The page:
SOHO Routers and Networks Explained

Home office
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SOHO stands for small office/home office. SOHOs usually consist of businesses that are privately owned or individuals who are self-employed, so the term usually refers to both a small office space as well as a small number of employees.

Since the workload for these types of businesses are often primarily on the internet, they require a local area network (LAN), which means their network hardware is structured specifically for that purpose.

A SOHO network can be a mixed network of wired and wireless computers just like other local networks. Since these types of networks are meant for businesses, they also tend to include printers and sometimes ​voice over IP (VoIP) and fax over IP technology.

A SOHO router is a model of broadband router built and marketed for use by such organizations. These are often the same routers used for standard home networking.

Note: SOHO is sometimes referred to as a virtual office or single location firm.

SOHO Routers vs. Home Routers

While home networks shifted to predominantly Wi-Fi configurations years ago, SOHO routers continued to feature wired Ethernet. In fact, many SOHO routers did not support Wi-Fi at all.

Typical examples of Ethernet SOHO routers were common such as the TP-Link TL-R402M (4-port), TL-R460 (4-port), and TL-R860 (8-port)

Another common feature of older routers was ISDN internet support.

Small businesses relied on ISDN for internet connectivity as a faster alternative to dial-up networking.

Modern SOHO routers require most all the same functions as home broadband routers, and in fact small businesses use the same models. Some vendors also sell routers with more advanced security and manageability features added, like the ZyXEL P-661HNU-Fx Security Gateway, a DSL broadband router with SNMP support.

Another example of a popular SOHO router is the Cisco SOHO 90 Series, which is meant for up to 5 employees and includes firewall protection and VPN encryption.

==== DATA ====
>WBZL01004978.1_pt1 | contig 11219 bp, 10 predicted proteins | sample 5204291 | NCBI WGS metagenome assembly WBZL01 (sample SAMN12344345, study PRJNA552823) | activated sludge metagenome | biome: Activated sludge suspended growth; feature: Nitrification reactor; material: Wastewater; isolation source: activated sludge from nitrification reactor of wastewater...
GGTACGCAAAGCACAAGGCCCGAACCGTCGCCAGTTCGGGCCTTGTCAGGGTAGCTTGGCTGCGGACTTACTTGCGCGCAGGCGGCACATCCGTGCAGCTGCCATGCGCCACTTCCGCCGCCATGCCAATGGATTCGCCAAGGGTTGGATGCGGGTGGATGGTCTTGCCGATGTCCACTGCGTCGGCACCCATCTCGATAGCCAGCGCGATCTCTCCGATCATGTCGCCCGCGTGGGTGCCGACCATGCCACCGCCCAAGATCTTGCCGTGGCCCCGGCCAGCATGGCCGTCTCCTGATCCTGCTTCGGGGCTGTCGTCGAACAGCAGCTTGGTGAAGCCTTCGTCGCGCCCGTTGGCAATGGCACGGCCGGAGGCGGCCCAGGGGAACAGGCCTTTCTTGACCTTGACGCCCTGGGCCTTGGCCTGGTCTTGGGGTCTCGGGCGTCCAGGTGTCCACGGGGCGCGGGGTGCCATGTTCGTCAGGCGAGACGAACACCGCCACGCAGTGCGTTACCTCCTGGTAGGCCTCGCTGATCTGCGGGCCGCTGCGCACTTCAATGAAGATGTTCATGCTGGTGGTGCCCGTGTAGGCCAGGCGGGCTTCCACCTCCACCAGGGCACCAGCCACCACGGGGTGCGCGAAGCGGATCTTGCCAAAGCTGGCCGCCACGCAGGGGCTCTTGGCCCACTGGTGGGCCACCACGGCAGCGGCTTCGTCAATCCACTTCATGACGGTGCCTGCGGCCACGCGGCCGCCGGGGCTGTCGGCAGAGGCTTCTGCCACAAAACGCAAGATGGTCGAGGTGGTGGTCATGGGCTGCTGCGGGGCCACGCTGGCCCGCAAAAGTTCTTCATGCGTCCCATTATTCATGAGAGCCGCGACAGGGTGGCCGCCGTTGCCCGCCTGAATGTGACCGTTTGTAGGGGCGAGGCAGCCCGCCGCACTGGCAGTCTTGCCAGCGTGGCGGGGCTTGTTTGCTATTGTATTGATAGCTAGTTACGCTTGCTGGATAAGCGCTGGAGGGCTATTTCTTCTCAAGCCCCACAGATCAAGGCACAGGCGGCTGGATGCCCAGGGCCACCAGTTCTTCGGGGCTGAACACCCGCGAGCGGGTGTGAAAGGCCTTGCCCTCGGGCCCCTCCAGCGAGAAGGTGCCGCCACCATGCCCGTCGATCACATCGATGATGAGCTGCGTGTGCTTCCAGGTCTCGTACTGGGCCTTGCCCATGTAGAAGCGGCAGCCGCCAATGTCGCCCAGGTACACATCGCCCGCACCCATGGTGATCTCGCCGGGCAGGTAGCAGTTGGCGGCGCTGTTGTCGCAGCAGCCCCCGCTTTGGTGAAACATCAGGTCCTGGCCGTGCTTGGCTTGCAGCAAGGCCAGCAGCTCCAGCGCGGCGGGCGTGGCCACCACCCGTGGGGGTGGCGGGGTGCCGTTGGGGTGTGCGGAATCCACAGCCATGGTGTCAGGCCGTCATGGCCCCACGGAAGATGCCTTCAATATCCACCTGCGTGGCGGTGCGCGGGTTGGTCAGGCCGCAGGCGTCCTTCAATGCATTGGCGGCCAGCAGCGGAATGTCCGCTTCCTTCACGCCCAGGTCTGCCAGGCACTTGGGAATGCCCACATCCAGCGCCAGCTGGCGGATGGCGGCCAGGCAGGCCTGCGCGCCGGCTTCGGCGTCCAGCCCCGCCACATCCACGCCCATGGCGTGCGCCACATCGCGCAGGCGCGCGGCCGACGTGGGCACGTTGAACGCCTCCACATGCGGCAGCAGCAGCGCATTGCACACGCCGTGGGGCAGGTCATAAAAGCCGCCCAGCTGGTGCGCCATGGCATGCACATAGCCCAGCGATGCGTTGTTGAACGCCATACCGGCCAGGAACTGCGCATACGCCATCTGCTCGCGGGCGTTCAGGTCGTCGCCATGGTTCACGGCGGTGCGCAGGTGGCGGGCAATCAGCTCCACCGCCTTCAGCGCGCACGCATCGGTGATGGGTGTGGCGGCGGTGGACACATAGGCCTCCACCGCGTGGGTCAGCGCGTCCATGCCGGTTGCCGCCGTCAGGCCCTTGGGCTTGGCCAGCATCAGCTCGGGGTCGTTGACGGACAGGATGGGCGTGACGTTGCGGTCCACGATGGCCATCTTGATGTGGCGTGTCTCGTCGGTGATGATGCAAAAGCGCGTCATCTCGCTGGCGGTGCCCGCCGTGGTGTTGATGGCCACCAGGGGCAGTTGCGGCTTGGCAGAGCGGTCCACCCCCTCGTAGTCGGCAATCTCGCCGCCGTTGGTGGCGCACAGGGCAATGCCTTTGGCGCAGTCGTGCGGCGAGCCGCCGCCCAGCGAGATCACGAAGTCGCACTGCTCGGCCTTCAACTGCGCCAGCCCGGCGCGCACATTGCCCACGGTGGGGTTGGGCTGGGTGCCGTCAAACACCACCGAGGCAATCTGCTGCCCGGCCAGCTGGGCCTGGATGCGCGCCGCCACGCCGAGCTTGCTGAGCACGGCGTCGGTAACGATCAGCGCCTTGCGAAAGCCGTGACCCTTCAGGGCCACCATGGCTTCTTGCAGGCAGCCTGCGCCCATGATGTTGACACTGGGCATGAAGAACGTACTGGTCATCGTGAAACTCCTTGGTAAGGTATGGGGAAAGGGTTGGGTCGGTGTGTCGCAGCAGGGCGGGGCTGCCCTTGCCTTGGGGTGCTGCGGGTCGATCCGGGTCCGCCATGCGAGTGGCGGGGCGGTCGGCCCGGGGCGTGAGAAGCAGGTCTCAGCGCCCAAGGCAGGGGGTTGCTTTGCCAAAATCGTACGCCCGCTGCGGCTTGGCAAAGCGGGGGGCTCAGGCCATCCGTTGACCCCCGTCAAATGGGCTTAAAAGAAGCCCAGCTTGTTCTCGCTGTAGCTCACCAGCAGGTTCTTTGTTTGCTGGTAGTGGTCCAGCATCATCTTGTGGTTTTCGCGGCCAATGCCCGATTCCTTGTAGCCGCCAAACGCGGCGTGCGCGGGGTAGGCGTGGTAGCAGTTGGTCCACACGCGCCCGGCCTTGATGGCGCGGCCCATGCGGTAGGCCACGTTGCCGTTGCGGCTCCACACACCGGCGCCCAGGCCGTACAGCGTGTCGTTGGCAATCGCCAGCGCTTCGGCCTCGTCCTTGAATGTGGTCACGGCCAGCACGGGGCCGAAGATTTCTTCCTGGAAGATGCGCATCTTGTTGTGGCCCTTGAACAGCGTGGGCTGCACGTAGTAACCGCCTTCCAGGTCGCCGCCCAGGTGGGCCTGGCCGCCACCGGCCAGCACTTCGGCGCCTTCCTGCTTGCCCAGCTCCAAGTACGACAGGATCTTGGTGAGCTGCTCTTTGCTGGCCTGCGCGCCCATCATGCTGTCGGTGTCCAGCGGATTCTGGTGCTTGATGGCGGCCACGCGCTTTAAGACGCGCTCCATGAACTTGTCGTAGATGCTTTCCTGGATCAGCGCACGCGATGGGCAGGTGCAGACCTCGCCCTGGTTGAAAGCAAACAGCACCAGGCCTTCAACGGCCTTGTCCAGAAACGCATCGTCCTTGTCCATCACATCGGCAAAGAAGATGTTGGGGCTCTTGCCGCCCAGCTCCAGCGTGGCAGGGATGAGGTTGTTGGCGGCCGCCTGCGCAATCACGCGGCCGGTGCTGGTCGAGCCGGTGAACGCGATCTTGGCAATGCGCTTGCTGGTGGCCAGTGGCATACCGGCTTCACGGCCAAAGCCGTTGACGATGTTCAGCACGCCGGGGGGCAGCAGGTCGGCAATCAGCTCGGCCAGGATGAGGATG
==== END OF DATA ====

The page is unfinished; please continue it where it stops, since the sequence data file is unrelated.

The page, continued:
Other Types of SOHO Network Equipment

Printers that combine the features of a basic printer with copy, scanning, and fax capability are popular with home office professionals. These so-called all-in-one printers include Wi-Fi support for joining to a home network.

SOHO networks sometimes also operate an intranet web, email, and file server. These servers can be high-end PCs with added storage capacity (multi-drive disk arrays).

Issues with SOHO Networking

Security challenges impact SOHO networks more than other kinds of networks. Unlike larger ones, small businesses generally cannot afford to hire professional staff to manage their networks. Small businesses also are more likely targets of security attacks than households due to their financial and community position.

As a business grows, it can be difficult to know how much to invest in the network infrastructure to keep it expanding to meet the company's needs. Over-investing too soon wastes valuable funds, while under-investing can significantly impact business productivity.

Monitoring the network load and the responsiveness of the company's top few business applications can help identify bottlenecks before they become critical.

How Small Is the "S" in SOHO?

The standard definition limits SOHO networks to those that support between 1 and 10 people, but there isn't any magic that happens when the 11th person or device joins the network. The term "SOHO" is used only to identify a small network, so the number isn't as relevant.

In practice, SOHO routers can support somewhat larger networks than this.